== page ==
Getting Ready for Festival D’été Du Quebec

[Frequent contributor Juliette Jagger is about to be deployed and embedded on a summer of festival-going. – AC]

Now that summer festival season is finally upon us, concert goers across the country are faced with the dilemma of figuring out which slew of acts are worthy of their hard earned dollars. Although Canada’s mainstream festival profile has really only begun to skyrocket in recent years (primarily in relation to the large crop of EDM festivals we now host right here in Toronto) one particular festival, Festival D’été du Québec, has been flying under the radar, steadily earning it’s stripes for 47 years.

The festival, which was established back in 1968, and may just be Canada’s best kept musical secret, began by showcasing Québec’s local artists and street performers before eventually broadening its horizons by adding major international musicians to its program in the early 1980s. These days, the eleven-day, non-profit event, which is known for attracting upwards of one million people to the city’s downtown core, is a major cultural enterprise and a vigorous driving force behind the region’s economy, generating more than $25.4 million in added value for Quebec City.

Set to officially kickoff on July 3 and run until July 13, this year’s Festival D’été will feature more than one thousand musical acts in ten different venues throughout the city, including on The Bell Stage on the historic Plains of Abraham. This year’s headliners include everyone from Billy Joel, Lady Gaga, Bryan Adams, The Killers and Deadmau5 to Soundgarden, Queens of The Stone Age, Journey, Steve Miller Band, Blondie, Snoop Dogg and more.

So, with the summer festival market being as competitive as it currently is, what makes the Fest D’été experience so unique? Well, it’s that these guys have built their reputation on a family friendly atmosphere, world-class performers and an incredibly cheap price point. Considering what it typically costs to attend a three-day festival alone (a general admission ticket to this year’s Osheaga will run you $250 CND per person) Fest D’été is an absolute steal. For a whole $78 bucks, you can purchase an all-inclusive transferable pass for the entire duration of the event and you can share it with friends––there’s a novel idea.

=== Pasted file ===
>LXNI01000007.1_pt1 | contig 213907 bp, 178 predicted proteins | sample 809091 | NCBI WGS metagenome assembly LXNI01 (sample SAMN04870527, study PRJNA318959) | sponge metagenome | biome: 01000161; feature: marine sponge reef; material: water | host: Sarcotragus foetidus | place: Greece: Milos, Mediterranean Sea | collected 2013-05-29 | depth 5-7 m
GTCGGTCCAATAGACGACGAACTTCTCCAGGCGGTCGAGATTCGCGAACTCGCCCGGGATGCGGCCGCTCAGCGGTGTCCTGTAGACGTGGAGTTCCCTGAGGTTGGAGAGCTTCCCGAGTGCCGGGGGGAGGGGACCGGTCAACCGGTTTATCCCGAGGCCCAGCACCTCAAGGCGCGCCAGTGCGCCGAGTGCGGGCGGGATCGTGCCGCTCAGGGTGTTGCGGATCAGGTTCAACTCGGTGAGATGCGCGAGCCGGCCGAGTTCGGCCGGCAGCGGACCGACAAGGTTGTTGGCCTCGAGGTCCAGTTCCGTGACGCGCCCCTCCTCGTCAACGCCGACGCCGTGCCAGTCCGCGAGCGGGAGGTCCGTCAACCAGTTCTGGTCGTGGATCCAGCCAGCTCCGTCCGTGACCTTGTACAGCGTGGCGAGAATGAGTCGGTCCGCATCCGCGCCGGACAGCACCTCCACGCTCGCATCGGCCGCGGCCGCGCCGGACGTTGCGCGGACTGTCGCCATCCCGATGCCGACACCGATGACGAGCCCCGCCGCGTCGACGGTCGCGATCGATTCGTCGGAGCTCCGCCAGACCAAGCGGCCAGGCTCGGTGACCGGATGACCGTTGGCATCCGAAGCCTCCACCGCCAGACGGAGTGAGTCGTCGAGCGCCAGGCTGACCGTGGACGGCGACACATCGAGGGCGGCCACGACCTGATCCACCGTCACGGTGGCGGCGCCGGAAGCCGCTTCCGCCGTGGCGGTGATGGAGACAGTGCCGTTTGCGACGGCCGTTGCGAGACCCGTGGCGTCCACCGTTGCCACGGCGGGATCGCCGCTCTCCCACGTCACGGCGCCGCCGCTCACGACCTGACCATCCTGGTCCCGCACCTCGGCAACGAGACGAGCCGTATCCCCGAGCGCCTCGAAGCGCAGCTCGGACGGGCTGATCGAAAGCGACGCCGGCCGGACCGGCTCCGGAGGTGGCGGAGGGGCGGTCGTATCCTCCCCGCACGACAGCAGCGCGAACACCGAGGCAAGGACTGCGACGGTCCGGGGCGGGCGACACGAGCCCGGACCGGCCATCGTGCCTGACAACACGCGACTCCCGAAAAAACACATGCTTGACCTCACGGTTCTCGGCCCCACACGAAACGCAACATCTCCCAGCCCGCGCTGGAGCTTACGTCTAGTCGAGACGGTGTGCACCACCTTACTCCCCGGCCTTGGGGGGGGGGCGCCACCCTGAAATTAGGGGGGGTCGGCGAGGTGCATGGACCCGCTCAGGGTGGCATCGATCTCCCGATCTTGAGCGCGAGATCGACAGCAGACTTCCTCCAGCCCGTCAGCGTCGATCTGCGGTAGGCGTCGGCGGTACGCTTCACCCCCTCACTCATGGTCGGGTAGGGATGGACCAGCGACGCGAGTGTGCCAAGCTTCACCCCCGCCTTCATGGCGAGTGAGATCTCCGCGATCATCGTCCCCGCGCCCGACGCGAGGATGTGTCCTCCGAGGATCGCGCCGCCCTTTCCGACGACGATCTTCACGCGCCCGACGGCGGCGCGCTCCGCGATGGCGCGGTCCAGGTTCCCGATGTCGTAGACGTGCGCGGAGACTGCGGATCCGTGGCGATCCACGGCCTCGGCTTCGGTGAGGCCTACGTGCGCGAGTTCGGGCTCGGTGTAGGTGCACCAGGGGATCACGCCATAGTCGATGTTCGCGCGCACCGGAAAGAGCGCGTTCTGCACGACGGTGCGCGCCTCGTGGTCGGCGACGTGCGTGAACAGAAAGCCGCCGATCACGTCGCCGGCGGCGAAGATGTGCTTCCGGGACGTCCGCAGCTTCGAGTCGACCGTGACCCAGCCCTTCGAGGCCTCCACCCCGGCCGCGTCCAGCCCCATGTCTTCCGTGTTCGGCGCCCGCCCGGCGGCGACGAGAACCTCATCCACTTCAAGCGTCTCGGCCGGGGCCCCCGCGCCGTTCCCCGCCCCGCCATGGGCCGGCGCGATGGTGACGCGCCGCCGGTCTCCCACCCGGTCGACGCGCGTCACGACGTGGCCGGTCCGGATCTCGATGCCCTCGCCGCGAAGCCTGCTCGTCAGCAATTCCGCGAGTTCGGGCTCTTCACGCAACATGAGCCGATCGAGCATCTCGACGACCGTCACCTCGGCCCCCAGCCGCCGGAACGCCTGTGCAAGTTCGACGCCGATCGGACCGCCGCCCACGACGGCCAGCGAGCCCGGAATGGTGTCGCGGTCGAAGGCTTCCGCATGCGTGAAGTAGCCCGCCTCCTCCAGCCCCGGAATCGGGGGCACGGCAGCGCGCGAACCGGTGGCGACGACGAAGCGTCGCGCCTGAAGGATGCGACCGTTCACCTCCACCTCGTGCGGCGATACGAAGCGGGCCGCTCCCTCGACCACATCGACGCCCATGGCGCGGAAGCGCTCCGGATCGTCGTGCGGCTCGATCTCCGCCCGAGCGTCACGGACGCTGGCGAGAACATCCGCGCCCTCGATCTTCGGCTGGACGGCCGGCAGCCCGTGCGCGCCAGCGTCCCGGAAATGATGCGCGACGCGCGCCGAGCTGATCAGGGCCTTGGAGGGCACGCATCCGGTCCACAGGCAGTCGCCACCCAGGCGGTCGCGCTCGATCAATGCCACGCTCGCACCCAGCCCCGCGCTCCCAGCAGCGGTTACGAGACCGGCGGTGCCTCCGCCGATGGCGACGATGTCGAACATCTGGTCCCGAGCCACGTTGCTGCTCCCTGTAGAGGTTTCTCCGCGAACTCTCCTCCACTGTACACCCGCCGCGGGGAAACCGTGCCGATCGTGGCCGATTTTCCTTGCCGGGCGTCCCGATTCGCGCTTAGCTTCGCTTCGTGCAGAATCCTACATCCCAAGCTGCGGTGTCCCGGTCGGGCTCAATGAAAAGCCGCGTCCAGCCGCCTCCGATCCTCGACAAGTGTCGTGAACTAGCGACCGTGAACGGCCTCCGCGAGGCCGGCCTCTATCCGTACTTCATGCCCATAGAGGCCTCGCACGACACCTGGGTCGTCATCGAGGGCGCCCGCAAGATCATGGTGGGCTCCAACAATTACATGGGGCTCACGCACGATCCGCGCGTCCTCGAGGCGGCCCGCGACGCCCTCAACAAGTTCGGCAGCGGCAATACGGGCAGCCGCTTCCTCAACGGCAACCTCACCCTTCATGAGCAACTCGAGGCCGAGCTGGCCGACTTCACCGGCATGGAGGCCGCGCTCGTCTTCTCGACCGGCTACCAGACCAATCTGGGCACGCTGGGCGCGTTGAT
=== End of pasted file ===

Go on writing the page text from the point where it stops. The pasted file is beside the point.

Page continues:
With an emphasis on rock, hip-hop, electro, jazz, blues and more, the Fest D’été programming has a little something for everyone. If world music is your thing, you can dance all day and into the night to the festive rhythms at Place D’Youville. If you’re more into blues, Le Petit Impérial is the place to discover local talent, while the electro and after-hour shows at Le Cercle keep many festivalgoers awake until dawn. If you’re looking for the trendiest up-and-coming bands, join the crowd inside the historic Impérial Concert Hall or go to Parc de la Francophonie for music under the stars.

In addition to showcasing a vast array of musical acts, Fest D’été is also known for its hugely talented street performers. With their wacky antics and vibrant personalities, all of the city’s finest performers can be found along Saint-Jean Street, making their own colourful contributions to the near two-weeks of celebration.

To purchase tickets to the 47th edition of Festival D’été or for information on hotel packages and other handy festival tips visit here.

Alan Cross

is an internationally known broadcaster, interviewer, writer, consultant, blogger and speaker. In his 30+ years in the music business, Alan has interviewed the biggest names in rock, from David Bowie and U2 to Pearl Jam and the Foo Fighters. He’s also known as a musicologist and documentarian through programs like The Ongoing History of New Music.

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